The majority of patients that have a LQTS may not present with any signs and symptoms. These cases are incidentally discovered during routine electrocardiogram. Patients who are symptomatic of LQTS may commonly present with the following signs and symptoms:
- Fainting: This is the most common of symptomatology associated with LQTS. Fainting spells or syncope happens when the heart temporarily beats erratically which are often times triggered by severe emotional or physical stress.
- Seizure: This is a result of the inadequate blood supply to the brain from an incompetently beating heart.
- Sudden death: LQTS patients may progress to dysrhythmia which may succumb to sudden death if no electric defibrillation is done soon.
Entire Body System
If someone is unconscious and not breathing, call 999 and start cardiopulmonary resuscitation (CPR) until medical help takes over. If there’s someone nearby, ask them to find a public access defibrillator. [bhf.org.uk]
She was intermittently unconscious and unable to give history. The monitor showed intermittent polymorphic ventricular tachycardia. [hqmeded-ecg.blogspot.com]
Whether the unconsciousness was due to self-limiting arrhythmias, hypoglycemia, or other causes is unknown. Prolonged OGTT and Continuous Blood Glucose Measurements. [doi.org]
The patient received an implantable cardioverter-defibrillator due to polymorphic ventricular tachycardia under beta-blocker therapy. [ncbi.nlm.nih.gov]
[…] presenting with: general malaise Palpations Angina pectoris Syncopes Increased sweating. 6.1 Complications Ventricular tachycardias that are untreated can result in ventricular fibrillation and ultimately in cardiac arrest. 7 Diagnostics Diagnosis is [flexikon.doccheck.com]
Adenosine-induced, sudden bradycardia and subsequent tachycardia have also been investigated to identify QT changes of diagnostic value in patients with LQTS. [doi.org]
- Heart Disease
Patreon Help with Search Health Conditions and Diseases Cardiovascular Disorders Heart Disease Arrhythmia Long QT Syndrome 0 Long QT syndrome is a cardiac ion channel disease that predisposes its carriers to lethal ventricular arrhythmias. [curlie.org]
As inherited congenital heart disease may be a risk factor for sudden unexpected death in epilepsy (SUDEP), attention to all specific genetic markers in a young patient with QT prolongation and a first seizure could guide the use of anti-seizure medication [ncbi.nlm.nih.gov]
disease MANAGEMENT beta-blockade avoidance of increased sympathetic tone cardiac pacing treat cause ICD About Dr Chris Nickson An oslerphile emergency physician and intensivist suffering from a bad case of knowledge dipsosis. [lifeinthefastlane.com]
These episodes may lead to palpitations, fainting, and sudden death due to ventricular fibrillation. Episodes may be provoked by various stimuli, depending on the subtype of the condition. [ncbi.nlm.nih.gov]
How can I find out exactly what is causing my palpitations? Consult your doctor. [crediblemeds.org]
These episodes lasted for a few minutes and were proceeded by palpitations and chest pain. The patient’s past medical history was unremarkable except for well-controlled hypertension with amlodipine. [innovationsincrm.com]
The following test and diagnostic modalities are implored among patients with high suspicion of Long QT syndrome:
- Electrocardiogram (ECG): This test may be taken at rest or during a treadmill stress test. ECG may be taken while standing to increase sympathetic tone where QT interval prolongation is usually observable . A positive standing test may continually show a prolonged QT after resting and even when the heart returns to normal rate .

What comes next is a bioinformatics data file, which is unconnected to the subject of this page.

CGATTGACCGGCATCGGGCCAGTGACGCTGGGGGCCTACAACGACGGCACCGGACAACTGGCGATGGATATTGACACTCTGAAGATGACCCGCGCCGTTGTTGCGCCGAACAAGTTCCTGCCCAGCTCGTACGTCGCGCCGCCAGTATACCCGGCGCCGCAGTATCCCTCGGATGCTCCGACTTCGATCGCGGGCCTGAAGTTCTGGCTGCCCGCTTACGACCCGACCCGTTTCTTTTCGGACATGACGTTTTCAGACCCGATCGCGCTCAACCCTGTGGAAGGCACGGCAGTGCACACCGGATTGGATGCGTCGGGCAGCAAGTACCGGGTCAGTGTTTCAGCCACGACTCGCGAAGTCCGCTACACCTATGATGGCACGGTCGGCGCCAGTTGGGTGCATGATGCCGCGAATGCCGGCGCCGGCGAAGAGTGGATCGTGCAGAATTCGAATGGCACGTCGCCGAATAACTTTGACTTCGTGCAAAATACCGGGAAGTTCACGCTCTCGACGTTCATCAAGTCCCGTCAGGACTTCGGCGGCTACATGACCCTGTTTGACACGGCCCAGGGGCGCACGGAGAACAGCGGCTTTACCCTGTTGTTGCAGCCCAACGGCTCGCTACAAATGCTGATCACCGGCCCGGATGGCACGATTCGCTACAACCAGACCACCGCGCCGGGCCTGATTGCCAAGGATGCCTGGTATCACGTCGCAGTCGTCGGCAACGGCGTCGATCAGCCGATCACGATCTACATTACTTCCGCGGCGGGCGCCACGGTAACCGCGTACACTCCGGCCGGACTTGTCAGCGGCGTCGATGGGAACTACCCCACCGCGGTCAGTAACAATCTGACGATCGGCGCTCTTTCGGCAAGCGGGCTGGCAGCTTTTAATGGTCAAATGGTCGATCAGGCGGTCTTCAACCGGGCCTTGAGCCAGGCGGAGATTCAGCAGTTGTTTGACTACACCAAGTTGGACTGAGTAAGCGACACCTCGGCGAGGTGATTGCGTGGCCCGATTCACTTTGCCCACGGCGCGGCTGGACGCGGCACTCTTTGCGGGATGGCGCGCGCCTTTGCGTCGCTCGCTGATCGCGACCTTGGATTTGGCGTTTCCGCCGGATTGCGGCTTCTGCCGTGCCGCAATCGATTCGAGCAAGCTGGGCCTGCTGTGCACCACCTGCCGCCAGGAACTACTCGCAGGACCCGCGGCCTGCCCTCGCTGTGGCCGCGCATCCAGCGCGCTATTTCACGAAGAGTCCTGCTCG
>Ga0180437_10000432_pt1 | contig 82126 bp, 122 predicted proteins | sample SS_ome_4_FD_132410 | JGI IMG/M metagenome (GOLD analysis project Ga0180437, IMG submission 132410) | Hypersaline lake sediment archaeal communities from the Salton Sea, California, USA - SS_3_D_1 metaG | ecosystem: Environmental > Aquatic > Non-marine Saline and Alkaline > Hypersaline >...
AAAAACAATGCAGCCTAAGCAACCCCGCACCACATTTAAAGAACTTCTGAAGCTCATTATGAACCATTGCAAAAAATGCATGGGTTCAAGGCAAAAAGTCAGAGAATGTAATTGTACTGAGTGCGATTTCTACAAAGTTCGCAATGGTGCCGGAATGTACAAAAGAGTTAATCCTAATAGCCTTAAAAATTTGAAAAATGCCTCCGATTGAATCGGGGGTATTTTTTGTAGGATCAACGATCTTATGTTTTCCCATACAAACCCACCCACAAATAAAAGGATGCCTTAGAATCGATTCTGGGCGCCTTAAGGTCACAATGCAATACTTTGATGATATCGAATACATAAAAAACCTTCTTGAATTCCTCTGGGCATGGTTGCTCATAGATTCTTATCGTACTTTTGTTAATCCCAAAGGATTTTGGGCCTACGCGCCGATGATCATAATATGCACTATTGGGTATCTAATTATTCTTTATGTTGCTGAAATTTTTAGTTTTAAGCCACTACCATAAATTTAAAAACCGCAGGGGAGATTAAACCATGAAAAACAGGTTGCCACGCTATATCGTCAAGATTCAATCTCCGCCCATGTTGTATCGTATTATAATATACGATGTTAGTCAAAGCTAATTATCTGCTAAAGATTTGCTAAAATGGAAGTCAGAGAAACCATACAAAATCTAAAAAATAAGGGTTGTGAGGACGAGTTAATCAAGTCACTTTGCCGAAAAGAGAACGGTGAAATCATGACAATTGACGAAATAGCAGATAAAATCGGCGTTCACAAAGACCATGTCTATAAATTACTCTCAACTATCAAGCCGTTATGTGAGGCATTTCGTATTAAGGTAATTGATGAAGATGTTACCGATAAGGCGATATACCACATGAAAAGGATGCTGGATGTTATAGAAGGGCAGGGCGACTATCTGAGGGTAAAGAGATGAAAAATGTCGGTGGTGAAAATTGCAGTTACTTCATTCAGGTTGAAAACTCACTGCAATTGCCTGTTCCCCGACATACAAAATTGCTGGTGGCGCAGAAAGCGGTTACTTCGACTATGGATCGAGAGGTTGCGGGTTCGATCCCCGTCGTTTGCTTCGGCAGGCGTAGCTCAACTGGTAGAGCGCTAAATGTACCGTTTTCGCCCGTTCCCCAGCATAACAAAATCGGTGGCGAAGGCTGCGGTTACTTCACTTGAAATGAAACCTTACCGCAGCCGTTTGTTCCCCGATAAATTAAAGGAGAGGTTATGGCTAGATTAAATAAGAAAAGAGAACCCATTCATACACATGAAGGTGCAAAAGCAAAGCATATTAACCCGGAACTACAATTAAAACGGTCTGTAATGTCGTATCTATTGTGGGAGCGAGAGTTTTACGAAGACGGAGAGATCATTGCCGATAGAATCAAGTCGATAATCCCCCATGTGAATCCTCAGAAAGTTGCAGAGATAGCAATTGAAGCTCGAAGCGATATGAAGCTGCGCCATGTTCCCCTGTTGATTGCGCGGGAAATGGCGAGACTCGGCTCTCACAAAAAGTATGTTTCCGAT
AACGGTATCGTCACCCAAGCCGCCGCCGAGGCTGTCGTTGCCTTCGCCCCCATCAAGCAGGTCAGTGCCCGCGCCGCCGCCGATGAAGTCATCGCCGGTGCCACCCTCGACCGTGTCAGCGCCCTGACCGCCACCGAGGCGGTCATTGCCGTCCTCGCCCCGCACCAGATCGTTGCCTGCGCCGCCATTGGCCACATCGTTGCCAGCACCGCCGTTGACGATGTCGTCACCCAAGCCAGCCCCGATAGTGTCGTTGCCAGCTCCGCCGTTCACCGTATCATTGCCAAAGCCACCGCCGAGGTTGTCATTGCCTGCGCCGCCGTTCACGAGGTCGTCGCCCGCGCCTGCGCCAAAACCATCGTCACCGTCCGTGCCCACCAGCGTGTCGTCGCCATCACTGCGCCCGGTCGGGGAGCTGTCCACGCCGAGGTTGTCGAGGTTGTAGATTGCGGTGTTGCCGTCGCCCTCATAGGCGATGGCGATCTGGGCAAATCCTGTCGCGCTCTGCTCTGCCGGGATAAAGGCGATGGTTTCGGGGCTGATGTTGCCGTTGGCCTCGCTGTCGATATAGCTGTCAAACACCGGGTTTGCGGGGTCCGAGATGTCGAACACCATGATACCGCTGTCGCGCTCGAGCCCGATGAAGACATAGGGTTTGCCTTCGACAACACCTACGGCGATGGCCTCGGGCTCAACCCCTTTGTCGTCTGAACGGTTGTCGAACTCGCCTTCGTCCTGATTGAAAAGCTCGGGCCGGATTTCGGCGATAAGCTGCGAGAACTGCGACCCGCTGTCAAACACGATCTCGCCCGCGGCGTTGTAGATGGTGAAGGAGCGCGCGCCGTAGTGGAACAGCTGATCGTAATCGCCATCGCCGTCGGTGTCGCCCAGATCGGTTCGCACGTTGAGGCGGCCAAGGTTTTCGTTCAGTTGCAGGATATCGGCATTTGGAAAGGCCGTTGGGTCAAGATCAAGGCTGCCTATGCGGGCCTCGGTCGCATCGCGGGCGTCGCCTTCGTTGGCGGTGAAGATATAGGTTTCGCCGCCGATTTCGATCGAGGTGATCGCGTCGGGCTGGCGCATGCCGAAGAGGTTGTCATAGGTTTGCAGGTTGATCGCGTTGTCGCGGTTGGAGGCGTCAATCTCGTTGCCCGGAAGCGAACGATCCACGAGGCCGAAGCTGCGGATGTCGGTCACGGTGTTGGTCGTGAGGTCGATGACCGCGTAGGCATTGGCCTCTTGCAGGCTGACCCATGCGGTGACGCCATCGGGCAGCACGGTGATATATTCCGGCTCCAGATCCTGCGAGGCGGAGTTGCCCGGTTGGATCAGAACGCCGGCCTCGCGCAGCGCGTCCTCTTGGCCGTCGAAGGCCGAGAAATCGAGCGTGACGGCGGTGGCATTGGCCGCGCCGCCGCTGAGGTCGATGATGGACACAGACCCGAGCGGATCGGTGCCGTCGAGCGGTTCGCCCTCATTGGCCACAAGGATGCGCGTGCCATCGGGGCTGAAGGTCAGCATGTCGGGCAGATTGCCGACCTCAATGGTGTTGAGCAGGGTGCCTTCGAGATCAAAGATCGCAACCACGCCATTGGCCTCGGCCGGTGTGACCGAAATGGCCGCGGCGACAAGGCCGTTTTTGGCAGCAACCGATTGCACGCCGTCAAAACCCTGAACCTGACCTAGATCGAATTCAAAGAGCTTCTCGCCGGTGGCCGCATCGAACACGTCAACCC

- Ambulatory ECG monitoring: This test is also called Holter monitoring which is a portable device attached to the patient to monitor heart rhythm within an extended period of up to 24 hours. Prolonged QT intervals may then be spotted by the attending cardiologist during the whole day stretch of cardiac monitoring.
- Event ECG monitoring: This is similar to the Holter monitor which may be used in a period of days and weeks. An access button may be provided for the patient to activate in case of any cardiac event to record the actual rhythm real-time for analysis.
- A diagnostic criteria for the identification of risk for LQTS was developed which includes parameters like QT interval, presence of torsade de pointe and familial history of LQTS .
QT, RR, ST Intervals
- Prolonged QT Interval
[…] is characterized by episodes of fainting (syncope) and varying degree of ventricular arrhythmia as indicated by the prolonged qt interval. [icd9data.com]
Here we present genetic and phenotypic data for 4 family members across 2 generations who all have evidence of prolonged QT interval and left ventricular noncompaction in association with a pathogenic mutation in KCNQ1, and discuss the potential mechanisms [ncbi.nlm.nih.gov]
(ECG): To confirm prolonged QT intervals Stress test with ECG: To provide better resolution of prolonged QT intervals during strenuous exercise Treatment of Long QT Syndrome LQTS Treatments for LQTS include: Lifestyle changes, such as reducing exercise [utswmedicine.org]
- Incomplete Right Bundle Branch Block
In one study, the cardiac event rate per year was 7.7% in patients with aborted SCD, 1.9% in patients with syncope, and 0.5% in asymptomatic patients. 36 The type 1 Brugada ECG pattern is characterized by a complete or incomplete right bundle-branch block [doi.org]
- Torsades De Pointes
KEYWORDS: Digenic mutation; Epinephrine test; Long QT syndrome; Torsade de pointes [ncbi.nlm.nih.gov]
The prolongation of the q-t interval combined with torsades de pointes manifests as several different forms; some may be acquired or congenital; some may lead to serious arrhythmia and sudden cardiac death Prolongation of q-t interval combined with torsades [icd9data.com]
Torsade de pointes In LQTS, QT prolongation can lead to polymorphic ventricular tachycardia, or torsade de pointes, which itself may lead to ventricular fibrillation and sudden cardiac death. [emedicine.com]
- T Wave Alternans
We report a case with type 3 congenital long QT syndrome, who exhibited a sudden paradoxical QT-interval prolongation during a progressive increase in heart rate, which exacerbated T-wave alternans. 2014 Wiley Periodicals, Inc. [ncbi.nlm.nih.gov]
Examples of T-wave alternans from a 2-year-old long-QT syndrome patient with multiple episodes of cardiac arrest. Tracings are from a 24-hour Holter recording. [ahajournals.org]